On those 15 maps, we have 5 game modes to choose from: Attrition, Hardpoint Domination, Capture the Flag, Pilot Hunter and Last Titan Standing. Attrition and Pilot Hunter are more like Team Death Match where points are awarded for kills and nothing else. The key difference is that in Pilot Hunter, the only way to score points for the win is by killing other Pilots. Killing minions and Titans only counts towards your Titanfall.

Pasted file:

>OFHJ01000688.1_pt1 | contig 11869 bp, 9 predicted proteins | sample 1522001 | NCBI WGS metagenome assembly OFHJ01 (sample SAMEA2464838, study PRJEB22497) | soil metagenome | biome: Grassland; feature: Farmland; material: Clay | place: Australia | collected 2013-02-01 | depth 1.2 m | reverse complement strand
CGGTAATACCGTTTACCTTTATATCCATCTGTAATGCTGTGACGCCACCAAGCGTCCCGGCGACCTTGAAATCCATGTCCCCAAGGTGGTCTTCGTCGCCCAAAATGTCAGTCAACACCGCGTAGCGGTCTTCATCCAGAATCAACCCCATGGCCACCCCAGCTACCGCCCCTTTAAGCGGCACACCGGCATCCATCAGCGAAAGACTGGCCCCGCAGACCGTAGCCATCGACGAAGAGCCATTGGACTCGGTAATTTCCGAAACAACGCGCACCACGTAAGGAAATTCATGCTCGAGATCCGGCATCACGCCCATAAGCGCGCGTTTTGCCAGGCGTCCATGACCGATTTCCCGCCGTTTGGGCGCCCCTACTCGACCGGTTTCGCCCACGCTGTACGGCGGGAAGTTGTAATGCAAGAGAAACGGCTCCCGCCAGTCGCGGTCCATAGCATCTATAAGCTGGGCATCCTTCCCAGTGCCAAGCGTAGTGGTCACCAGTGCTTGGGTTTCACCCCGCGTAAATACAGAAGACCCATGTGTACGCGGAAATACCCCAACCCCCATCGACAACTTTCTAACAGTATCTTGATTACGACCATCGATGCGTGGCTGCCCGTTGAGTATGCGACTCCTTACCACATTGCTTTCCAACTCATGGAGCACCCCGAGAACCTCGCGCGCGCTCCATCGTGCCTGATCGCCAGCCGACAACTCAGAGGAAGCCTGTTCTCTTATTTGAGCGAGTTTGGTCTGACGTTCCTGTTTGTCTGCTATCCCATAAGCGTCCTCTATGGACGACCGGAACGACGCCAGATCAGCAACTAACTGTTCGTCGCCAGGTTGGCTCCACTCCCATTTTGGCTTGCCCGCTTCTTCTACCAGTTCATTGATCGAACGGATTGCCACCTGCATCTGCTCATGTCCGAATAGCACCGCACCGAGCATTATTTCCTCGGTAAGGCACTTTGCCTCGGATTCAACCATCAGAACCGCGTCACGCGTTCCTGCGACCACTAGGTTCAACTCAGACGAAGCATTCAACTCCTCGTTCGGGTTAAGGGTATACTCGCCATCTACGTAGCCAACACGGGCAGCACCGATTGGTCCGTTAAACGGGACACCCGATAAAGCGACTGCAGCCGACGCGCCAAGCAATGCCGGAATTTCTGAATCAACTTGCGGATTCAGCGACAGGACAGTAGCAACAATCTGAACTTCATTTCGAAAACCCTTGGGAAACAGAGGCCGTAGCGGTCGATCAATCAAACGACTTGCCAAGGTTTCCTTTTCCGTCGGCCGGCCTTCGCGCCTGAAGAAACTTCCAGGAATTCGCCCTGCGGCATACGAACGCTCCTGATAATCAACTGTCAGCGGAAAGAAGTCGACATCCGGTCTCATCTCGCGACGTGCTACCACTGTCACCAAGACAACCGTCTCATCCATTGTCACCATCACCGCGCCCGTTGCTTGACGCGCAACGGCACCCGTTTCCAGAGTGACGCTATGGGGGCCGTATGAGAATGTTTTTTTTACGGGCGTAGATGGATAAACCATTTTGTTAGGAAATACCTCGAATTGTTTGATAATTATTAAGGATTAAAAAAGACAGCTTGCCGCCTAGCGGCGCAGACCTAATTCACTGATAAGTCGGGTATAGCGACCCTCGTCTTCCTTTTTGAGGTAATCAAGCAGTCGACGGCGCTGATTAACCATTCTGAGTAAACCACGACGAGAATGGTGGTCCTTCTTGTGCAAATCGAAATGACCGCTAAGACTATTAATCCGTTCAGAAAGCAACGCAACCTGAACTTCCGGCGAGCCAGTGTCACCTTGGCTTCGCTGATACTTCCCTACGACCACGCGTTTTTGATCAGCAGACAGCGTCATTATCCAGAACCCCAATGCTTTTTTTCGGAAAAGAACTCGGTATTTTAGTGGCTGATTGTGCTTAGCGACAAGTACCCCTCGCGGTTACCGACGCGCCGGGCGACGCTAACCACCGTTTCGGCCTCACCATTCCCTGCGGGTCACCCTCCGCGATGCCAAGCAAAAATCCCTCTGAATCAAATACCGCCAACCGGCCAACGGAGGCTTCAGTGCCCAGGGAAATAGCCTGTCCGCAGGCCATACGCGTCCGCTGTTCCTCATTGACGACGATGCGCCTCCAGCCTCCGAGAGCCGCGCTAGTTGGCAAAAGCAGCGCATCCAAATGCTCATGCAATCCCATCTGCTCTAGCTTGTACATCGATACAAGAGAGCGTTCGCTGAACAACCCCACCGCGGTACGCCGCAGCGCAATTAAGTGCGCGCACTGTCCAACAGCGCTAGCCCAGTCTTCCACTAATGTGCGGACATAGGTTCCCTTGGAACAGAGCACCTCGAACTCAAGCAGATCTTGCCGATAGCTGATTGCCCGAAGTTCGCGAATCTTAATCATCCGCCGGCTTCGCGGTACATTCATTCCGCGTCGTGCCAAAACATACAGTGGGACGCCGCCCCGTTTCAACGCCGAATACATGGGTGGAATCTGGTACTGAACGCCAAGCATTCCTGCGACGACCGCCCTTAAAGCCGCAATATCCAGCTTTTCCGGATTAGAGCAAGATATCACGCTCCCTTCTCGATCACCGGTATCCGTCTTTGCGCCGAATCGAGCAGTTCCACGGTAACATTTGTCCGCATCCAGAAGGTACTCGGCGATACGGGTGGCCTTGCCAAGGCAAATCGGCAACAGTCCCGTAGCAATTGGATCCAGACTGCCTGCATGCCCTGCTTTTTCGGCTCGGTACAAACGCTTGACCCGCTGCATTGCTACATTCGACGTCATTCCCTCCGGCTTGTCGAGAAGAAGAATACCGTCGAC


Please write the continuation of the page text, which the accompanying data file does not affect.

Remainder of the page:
Hardpoint Domination and Capture the Flag are so ingrained in the FPS vernacular, that I feel that anyone should know exactly how these modes work. But Last Titan Standing is probably the game mode I feel changes up the formula. Not entirely different from Team Death Match, two teams of 6 begin the match in Titans and face off against each other until one Titan remains. If your Titan is destroyed and your Pilot has survived, you can assist your team by using your anti-Titan weapons to whittle down the remaining enemy Titans’ shields and support your team. There are no respawns so once you’re dead you have to wait until the next round. First team to 4 winning rounds wins the game. Make no mistake though, it takes skill and finesse to outgun and out maneuver an experienced opponent and I’ve played plenty of games that came down to 4-3 victories. It’s intense, fun and made me feel totally badass as the only remaining Titan.